Use the wise words of Frank The Stone Cold Motherfucker as my mantra: the only thing we have to fear is...fear itself.
As soon as we entered the park, I knew I was in trouble. The sadists who designed this experience had placed scare zones around the haunted houses, which meant that if I wanted to see Zak’s work, I’d have to navigate a horror show of scary shit.
There were zombies, monsters, ghouls, and half-dead carnival freaks that looked like they were on a multi-state murder spree. There was some kind of bandaged giant on stilts who looked like he had escaped from an asylum, a maniac with a chainsaw, and clowns.
Holy shit, the fucking clowns!
At one point, I saw a clown walking straight toward us. I grabbed Rob by the arm and held him close.
“I am not down to clown,” I told Rob.
“Michael, I don’t want to alarm you, but there’s also a clown right behind us.”
I screamed and walked as fast as I could. Scared shitless fitness.
The first haunted house was called Death Water Bayou. The cajun horror vibes gave me the willies. Each turn through Death Water Bayou featured a jump scare. Again and again, I’d scream, squeeze Christina’s hand, then keep screaming until it was time to move on to the next jump scare. Finally, mercifully, the experience ended.
Becky and Rob, who easily watch more than one hundred horror movies a year, said it was a “solid” haunted house. Dylan agreed. He was scared, but for reasons I’ll never understand, that made him smile. Christina also enjoyed Death Water Bayou, but she worried that each jump scare had taken its toll on me.
“How you doing, baby?”
“Scared shitless fitness,” was the only response I could muster.
We found a bench near some concessions carts. I wasn’t sure if the concession area was in a scare zone, but I figured that even though the Howl-O-Scream people were clearly demented, they were still capitalists, which meant concessions were probably safe because it’s hard to sell churros to someone who just shit their pants.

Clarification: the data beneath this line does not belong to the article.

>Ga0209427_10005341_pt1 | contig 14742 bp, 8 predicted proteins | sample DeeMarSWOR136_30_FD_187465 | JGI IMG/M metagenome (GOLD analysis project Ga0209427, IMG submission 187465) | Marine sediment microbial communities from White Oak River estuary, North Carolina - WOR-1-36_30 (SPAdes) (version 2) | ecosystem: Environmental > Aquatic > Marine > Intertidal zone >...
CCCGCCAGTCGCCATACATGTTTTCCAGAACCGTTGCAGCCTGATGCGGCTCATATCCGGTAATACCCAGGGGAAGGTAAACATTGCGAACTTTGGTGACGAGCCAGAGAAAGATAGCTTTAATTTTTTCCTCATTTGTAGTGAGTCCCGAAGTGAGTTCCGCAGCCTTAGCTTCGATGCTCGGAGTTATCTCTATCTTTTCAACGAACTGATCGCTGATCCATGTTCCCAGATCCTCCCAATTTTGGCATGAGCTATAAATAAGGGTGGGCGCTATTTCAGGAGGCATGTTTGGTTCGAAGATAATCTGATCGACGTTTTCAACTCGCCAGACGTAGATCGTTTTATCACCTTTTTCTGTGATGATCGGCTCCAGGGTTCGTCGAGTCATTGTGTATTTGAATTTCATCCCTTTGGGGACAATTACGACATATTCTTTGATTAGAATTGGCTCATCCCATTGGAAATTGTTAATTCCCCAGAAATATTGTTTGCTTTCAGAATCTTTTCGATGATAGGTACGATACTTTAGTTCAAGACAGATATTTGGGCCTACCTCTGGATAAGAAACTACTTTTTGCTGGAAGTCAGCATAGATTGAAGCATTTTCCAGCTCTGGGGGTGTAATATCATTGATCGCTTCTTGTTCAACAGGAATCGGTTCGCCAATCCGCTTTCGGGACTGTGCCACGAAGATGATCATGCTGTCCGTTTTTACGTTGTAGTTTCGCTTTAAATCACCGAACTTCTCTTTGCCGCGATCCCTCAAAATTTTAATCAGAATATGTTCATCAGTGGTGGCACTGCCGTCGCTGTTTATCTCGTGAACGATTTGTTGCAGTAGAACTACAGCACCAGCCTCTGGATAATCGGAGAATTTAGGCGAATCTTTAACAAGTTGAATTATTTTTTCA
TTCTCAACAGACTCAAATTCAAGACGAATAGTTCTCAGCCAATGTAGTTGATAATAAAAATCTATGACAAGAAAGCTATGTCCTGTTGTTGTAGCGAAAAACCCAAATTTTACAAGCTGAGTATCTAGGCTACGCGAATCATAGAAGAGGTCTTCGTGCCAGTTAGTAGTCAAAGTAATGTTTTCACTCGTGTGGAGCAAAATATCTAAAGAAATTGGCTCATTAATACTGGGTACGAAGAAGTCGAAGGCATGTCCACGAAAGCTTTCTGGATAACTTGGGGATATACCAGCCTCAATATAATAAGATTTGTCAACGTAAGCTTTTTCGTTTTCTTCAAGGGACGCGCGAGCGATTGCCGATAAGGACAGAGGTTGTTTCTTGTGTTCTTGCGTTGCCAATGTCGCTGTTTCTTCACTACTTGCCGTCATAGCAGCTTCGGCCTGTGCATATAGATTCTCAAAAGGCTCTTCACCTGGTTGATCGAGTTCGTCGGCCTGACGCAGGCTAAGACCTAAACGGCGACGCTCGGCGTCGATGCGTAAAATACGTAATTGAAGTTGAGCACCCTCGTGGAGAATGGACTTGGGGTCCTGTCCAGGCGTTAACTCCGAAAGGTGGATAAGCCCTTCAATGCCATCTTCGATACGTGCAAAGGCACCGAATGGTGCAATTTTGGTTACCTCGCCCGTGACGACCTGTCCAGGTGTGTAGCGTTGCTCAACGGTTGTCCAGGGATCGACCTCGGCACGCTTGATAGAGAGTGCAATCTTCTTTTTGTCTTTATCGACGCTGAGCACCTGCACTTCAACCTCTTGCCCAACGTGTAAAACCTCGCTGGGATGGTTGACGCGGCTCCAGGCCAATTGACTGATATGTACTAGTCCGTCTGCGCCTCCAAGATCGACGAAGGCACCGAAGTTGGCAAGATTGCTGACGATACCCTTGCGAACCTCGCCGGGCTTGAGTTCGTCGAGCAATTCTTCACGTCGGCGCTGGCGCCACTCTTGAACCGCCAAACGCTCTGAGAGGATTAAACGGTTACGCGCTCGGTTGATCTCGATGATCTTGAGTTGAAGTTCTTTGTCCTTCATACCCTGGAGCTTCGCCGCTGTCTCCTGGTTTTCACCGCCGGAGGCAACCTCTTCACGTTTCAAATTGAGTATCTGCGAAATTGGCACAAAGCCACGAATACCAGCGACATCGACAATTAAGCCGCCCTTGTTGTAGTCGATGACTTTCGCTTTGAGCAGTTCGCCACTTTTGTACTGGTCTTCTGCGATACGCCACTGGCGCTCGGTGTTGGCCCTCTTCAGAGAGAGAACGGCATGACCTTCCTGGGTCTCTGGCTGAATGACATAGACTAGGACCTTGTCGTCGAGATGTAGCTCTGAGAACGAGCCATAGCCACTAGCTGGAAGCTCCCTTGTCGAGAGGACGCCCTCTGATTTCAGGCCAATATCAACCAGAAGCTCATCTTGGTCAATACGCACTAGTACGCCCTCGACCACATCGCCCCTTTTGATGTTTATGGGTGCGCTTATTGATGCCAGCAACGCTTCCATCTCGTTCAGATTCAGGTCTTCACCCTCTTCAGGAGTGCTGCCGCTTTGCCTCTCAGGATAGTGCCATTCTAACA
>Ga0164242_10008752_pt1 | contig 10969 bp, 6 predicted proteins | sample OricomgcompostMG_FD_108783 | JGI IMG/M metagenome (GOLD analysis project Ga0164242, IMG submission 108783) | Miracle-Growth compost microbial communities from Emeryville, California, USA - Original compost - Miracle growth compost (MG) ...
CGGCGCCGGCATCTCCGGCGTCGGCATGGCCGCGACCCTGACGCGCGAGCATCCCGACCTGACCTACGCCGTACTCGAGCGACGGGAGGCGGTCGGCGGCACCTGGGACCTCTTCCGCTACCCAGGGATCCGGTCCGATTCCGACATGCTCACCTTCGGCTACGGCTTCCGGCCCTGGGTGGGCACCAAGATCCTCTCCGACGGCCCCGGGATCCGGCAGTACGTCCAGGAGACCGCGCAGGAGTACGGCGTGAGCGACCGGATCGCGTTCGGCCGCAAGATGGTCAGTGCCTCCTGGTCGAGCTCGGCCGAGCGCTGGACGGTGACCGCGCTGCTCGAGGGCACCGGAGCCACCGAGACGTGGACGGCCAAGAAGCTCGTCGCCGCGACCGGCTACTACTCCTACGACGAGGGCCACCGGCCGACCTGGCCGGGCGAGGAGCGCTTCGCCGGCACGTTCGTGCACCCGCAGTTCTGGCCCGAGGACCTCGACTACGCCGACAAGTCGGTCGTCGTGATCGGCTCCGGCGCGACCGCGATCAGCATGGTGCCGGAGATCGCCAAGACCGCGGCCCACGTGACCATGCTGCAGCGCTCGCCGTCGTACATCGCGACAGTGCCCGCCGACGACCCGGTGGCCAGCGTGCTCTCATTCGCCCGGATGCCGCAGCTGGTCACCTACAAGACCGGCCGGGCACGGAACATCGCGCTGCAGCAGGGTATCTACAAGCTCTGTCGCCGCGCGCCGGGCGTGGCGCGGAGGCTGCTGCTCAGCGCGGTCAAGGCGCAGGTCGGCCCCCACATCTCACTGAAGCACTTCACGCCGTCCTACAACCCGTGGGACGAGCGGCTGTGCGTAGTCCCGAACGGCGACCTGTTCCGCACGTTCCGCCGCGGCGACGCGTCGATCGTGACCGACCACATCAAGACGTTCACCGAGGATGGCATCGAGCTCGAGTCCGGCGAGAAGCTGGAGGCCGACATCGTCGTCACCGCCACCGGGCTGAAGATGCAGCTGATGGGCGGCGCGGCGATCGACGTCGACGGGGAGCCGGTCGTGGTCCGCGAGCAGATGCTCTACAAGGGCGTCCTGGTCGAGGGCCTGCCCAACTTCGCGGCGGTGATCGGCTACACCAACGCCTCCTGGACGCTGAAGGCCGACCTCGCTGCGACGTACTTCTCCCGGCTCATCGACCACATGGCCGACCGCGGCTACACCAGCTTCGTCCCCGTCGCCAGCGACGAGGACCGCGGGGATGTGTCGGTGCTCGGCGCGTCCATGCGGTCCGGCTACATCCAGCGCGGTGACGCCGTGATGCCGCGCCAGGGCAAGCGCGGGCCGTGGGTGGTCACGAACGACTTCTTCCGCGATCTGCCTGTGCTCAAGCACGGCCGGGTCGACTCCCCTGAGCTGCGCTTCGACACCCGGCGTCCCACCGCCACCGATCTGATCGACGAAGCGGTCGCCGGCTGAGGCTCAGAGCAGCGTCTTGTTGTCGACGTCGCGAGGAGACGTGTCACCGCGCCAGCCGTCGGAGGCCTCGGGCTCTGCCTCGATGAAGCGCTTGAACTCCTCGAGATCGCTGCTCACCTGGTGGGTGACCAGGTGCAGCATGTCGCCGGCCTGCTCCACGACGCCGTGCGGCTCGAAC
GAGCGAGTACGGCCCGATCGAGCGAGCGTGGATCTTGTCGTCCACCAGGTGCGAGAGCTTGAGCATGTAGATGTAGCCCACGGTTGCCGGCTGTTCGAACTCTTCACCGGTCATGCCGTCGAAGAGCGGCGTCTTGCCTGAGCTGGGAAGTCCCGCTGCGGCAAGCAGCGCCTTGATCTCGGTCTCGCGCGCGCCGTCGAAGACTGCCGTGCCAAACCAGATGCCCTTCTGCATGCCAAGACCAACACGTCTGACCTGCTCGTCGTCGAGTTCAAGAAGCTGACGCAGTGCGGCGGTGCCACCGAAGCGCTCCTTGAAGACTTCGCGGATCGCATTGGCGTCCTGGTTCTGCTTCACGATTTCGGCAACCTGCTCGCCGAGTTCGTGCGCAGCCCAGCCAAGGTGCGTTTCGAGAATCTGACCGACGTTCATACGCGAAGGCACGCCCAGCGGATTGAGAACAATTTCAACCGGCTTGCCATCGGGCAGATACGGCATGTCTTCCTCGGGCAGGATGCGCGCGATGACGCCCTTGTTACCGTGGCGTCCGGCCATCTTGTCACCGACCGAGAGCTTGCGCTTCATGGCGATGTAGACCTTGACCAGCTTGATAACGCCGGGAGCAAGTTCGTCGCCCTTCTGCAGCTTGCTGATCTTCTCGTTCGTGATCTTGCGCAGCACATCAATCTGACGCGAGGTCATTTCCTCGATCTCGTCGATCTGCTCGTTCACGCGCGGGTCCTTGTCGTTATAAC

“What did you think?” Zak asked.
“Very realistic,” I said. “You did a good job.”
And that was the truth. Zak had done a good job. The haunted house was scary. I was proud of him. The only trouble was, we still had two haunted houses to go: Simon’s Slaughterhouse and Nightmare Experiment.
“Honey, maybe you should sit the rest of them out,” Christina suggested.
I looked to Becky and Rob, my horror show sherpas.
“A slaughterhouse is gonna be super gory,” Rob said. “You don’t do well with gore.”
“And the other one is a creepy hospital,” Becky said. “Michael doesn’t do well with creepy hospital stuff either.”
“I’ll be OK,” I said.
“Will you?” Christina asked.
The answer was clearly no. As Marsellus Wallace said, I’d be pretty fucking far from OK. But I made a promise to myself in Death Water Bayou. No matter what, I would run the entire haunted house gauntlet, not because I was brave (I wasn’t), or because I enjoyed being scared shitless (I didn’t), but because I love Zak and I’m proud of him.
So, we ran a gauntlet of scare zones to get to Simon’s Slaughterhouse, where once again I screamed and then screamed some more. Then we hit Nightmare Experiment. I thought it was terrifying, but Becky and Rob said was “OK.” I didn’t care. I had faced my fears and survived! Now, all I had to do was get the hell out of Howl-O-Scream.
“Is there a way out of here that doesn’t go through any scare zones?” I asked.
“No,” Zak said. “But we’ve been through these scare zones already. No big deal, dude.”
I didn’t agree. Then I remembered my mantra. I had plenty to fear, including fear itself. And I had faced those fears (some of them, anyway). Franky Dee’s wisdom had helped me. But it wasn’t the first part of Frank Dee’s quote that helped me find my way through the terrifying maze that was Howl-O-Scream, it was the second part, the part nobody quotes.
…the only thing we have to fear is fear itself — nameless, unreasoning, unjustified terror which paralyzes needed efforts to convert retreat into advance.
That’s all I had to do: advance in the face of fear. Heck, advancing in the face of fear was basically a version of the career advice I had been giving Zak for years. Now, all we had to do to escape Howl-O-Scream was… advance.
I held Christina close. Zak popped a piece of candy into his mouth, then veered off from the group to toss the wrapper in the trash. And that’s when it happened.
The final jump scare of the night. But I wasn’t the one screaming, not this time. That honor belonged to Zak, who moments after declaring the scare zones to be “no big deal,” nearly jumped out of his shoes at the sight of a ghoul that popped up from behind the trash can.